In a bid to make children's commute to and from schools safe, a team at IIT-Kharagpur has designed an electronic tracking system through radio frequency identification (RFID) tags which would soon be flagged off at a school here.
The low-cost technology will help address concerns of parents and arrest the proclivity towards private vehicles as a transport option for school goers, the experts say.
RFID is the use of radio waves to read and capture information stored on a tag attached to an object. It consists of a tag or label and a reader.
"The student ID cards would be tagged with RFID. On the bus there would be a RFID reader and when the card is 'read', the student is identified in the database. The buses would be enabled with GPS devices which is an inexpensive addition. Once the child boards a bus and the system detects him or her, a text message is sent to the parents registered in the database," Bhargab Maitra, a professor at IIT-Kgp's civil engineering department, told IANS.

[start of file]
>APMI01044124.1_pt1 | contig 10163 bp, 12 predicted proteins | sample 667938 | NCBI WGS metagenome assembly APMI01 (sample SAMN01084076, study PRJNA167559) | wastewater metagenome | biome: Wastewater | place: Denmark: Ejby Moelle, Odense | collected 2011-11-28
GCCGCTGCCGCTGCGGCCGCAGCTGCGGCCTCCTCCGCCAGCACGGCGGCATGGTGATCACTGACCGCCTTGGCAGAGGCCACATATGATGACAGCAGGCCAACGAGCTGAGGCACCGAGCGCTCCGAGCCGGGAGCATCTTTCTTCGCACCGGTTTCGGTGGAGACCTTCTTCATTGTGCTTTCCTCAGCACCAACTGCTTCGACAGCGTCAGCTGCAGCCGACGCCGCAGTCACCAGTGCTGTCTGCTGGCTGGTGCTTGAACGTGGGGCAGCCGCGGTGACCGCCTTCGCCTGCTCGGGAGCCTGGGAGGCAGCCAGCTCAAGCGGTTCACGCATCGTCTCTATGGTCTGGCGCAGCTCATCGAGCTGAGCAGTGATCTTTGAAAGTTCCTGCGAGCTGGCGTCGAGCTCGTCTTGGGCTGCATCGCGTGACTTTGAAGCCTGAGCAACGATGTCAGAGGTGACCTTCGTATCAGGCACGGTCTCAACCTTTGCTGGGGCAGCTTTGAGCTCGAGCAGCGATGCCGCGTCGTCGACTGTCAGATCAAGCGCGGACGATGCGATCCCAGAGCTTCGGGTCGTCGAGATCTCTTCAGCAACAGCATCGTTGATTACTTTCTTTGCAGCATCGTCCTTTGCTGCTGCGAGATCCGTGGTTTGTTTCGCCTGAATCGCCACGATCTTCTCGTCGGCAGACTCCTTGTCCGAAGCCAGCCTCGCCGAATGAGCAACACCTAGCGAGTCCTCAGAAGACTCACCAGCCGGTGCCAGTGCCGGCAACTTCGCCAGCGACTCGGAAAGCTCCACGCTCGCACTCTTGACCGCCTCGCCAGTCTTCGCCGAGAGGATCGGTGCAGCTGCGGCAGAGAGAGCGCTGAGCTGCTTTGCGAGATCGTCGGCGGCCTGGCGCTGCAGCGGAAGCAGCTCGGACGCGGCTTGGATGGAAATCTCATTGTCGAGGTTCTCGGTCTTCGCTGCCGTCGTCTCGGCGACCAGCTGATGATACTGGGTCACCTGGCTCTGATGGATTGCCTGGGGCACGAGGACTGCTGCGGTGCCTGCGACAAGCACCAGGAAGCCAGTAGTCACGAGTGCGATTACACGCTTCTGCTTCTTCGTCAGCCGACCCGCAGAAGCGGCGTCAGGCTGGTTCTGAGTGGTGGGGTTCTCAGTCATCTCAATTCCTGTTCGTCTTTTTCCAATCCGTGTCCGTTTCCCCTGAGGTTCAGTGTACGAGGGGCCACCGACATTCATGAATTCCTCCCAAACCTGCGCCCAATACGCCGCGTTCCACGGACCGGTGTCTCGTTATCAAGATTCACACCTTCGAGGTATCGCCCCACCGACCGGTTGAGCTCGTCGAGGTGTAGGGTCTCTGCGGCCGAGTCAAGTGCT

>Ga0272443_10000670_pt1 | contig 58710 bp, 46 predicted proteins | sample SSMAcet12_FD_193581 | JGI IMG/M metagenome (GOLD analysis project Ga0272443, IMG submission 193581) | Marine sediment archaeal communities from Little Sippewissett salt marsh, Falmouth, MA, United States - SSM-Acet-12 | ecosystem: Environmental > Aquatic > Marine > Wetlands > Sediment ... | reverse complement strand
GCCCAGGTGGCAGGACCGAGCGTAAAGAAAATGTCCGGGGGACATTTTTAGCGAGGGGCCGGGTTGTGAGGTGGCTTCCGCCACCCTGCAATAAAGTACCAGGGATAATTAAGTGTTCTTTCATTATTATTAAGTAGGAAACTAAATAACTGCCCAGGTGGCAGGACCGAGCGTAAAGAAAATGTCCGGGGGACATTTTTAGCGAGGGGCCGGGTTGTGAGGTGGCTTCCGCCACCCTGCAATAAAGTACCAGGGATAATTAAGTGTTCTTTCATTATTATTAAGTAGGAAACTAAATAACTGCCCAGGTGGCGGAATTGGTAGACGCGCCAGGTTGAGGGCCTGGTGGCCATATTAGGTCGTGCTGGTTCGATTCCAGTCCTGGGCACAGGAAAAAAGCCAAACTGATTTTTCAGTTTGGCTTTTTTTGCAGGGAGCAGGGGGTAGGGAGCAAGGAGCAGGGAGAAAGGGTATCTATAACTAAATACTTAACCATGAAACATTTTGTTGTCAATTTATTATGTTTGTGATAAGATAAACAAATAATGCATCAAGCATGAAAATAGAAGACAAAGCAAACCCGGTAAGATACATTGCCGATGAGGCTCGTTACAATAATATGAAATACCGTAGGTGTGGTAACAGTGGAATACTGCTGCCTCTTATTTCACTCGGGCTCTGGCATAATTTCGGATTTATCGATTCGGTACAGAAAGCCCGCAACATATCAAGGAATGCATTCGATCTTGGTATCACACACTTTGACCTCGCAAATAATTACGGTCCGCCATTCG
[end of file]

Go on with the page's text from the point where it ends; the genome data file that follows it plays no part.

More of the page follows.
Similarly, a message would alert the parents when and where the child deboards.
The RFID system will begin on a pilot basis at the South Point School here in a couple of weeks, Maitra said.
The tracker is also linked to an app which would let parents track their children's movement on a real-time basis "without sacrificing on security and safety".
Maitra worked in collaboration with S.K. Ghosh, of the institute's computer science and engineering department, institute's students and the Kolkata Traffic Police following a survey to understand the concerns of parents, under the 'Improvement of School Safety' project as part of the larger 'Future of Cities' initiative supported by the central government.
"If the bus halts at a place for some time, or there is an anomaly, then the police is also alerted so that action can be taken immediately," he said.
"We have collected data from more than 7,000 parents, primarily from South Point School and St. Xavier's and we identified where interventions are required. Safety and security came across as two key points," Maitra added.